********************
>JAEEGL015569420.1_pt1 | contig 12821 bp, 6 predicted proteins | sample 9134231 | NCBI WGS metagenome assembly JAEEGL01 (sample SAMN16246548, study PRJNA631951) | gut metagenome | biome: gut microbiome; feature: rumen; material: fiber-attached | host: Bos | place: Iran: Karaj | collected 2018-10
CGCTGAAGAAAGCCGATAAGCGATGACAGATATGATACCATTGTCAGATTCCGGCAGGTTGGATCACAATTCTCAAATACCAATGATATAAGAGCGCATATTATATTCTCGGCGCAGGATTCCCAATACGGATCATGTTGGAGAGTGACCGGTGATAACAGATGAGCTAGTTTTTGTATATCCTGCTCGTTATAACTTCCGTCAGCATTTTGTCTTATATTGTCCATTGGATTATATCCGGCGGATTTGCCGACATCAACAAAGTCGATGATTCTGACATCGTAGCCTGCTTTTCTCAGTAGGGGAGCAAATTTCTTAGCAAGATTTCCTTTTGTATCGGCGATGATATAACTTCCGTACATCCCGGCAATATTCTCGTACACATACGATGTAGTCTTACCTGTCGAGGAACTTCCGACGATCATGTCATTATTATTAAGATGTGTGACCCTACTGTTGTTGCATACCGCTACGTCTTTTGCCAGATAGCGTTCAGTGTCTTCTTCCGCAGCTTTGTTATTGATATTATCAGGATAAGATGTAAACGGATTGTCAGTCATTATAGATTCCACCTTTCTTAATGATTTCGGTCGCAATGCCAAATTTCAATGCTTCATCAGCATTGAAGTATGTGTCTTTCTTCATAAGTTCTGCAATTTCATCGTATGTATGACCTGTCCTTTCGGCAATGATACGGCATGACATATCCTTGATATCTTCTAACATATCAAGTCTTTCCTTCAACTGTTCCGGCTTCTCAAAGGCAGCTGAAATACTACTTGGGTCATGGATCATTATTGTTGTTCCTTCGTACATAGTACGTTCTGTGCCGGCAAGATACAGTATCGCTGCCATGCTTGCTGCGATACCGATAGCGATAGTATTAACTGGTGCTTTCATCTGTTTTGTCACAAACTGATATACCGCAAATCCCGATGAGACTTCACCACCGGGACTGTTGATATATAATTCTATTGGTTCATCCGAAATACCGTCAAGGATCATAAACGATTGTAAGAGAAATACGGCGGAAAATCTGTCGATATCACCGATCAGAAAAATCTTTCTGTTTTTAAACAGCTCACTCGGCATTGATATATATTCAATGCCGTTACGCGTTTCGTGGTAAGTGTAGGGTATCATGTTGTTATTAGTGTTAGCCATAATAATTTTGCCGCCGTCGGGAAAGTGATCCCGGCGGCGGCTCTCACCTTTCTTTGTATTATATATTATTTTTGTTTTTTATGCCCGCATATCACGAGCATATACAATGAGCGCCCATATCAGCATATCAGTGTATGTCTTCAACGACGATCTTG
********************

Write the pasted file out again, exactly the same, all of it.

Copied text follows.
>JAEEGL015569420.1_pt1 | contig 12821 bp, 6 predicted proteins | sample 9134231 | NCBI WGS metagenome assembly JAEEGL01 (sample SAMN16246548, study PRJNA631951) | gut metagenome | biome: gut microbiome; feature: rumen; material: fiber-attached | host: Bos | place: Iran: Karaj | collected 2018-10
CGCTGAAGAAAGCCGATAAGCGATGACAGATATGATACCATTGTCAGATTCCGGCAGGTTGGATCACAATTCTCAAATACCAATGATATAAGAGCGCATATTATATTCTCGGCGCAGGATTCCCAATACGGATCATGTTGGAGAGTGACCGGTGATAACAGATGAGCTAGTTTTTGTATATCCTGCTCGTTATAACTTCCGTCAGCATTTTGTCTTATATTGTCCATTGGATTATATCCGGCGGATTTGCCGACATCAACAAAGTCGATGATTCTGACATCGTAGCCTGCTTTTCTCAGTAGGGGAGCAAATTTCTTAGCAAGATTTCCTTTTGTATCGGCGATGATATAACTTCCGTACATCCCGGCAATATTCTCGTACACATACGATGTAGTCTTACCTGTCGAGGAACTTCCGACGATCATGTCATTATTATTAAGATGTGTGACCCTACTGTTGTTGCATACCGCTACGTCTTTTGCCAGATAGCGTTCAGTGTCTTCTTCCGCAGCTTTGTTATTGATATTATCAGGATAAGATGTAAACGGATTGTCAGTCATTATAGATTCCACCTTTCTTAATGATTTCGGTCGCAATGCCAAATTTCAATGCTTCATCAGCATTGAAGTATGTGTCTTTCTTCATAAGTTCTGCAATTTCATCGTATGTATGACCTGTCCTTTCGGCAATGATACGGCATGACATATCCTTGATATCTTCTAACATATCAAGTCTTTCCTTCAACTGTTCCGGCTTCTCAAAGGCAGCTGAAATACTACTTGGGTCATGGATCATTATTGTTGTTCCTTCGTACATAGTACGTTCTGTGCCGGCAAGATACAGTATCGCTGCCATGCTTGCTGCGATACCGATAGCGATAGTATTAACTGGTGCTTTCATCTGTTTTGTCACAAACTGATATACCGCAAATCCCGATGAGACTTCACCACCGGGACTGTTGATATATAATTCTATTGGTTCATCCGAAATACCGTCAAGGATCATAAACGATTGTAAGAGAAATACGGCGGAAAATCTGTCGATATCACCGATCAGAAAAATCTTTCTGTTTTTAAACAGCTCACTCGGCATTGATATATATTCAATGCCGTTACGCGTTTCGTGGTAAGTGTAGGGTATCATGTTGTTATTAGTGTTAGCCATAATAATTTTGCCGCCGTCGGGAAAGTGATCCCGGCGGCGGCTCTCACCTTTCTTTGTATTATATATTATTTTTGTTTTTTATGCCCGCATATCACGAGCATATACAATGAGCGCCCATATCAGCATATCAGTGTATGTCTTCAACGACGATCTTG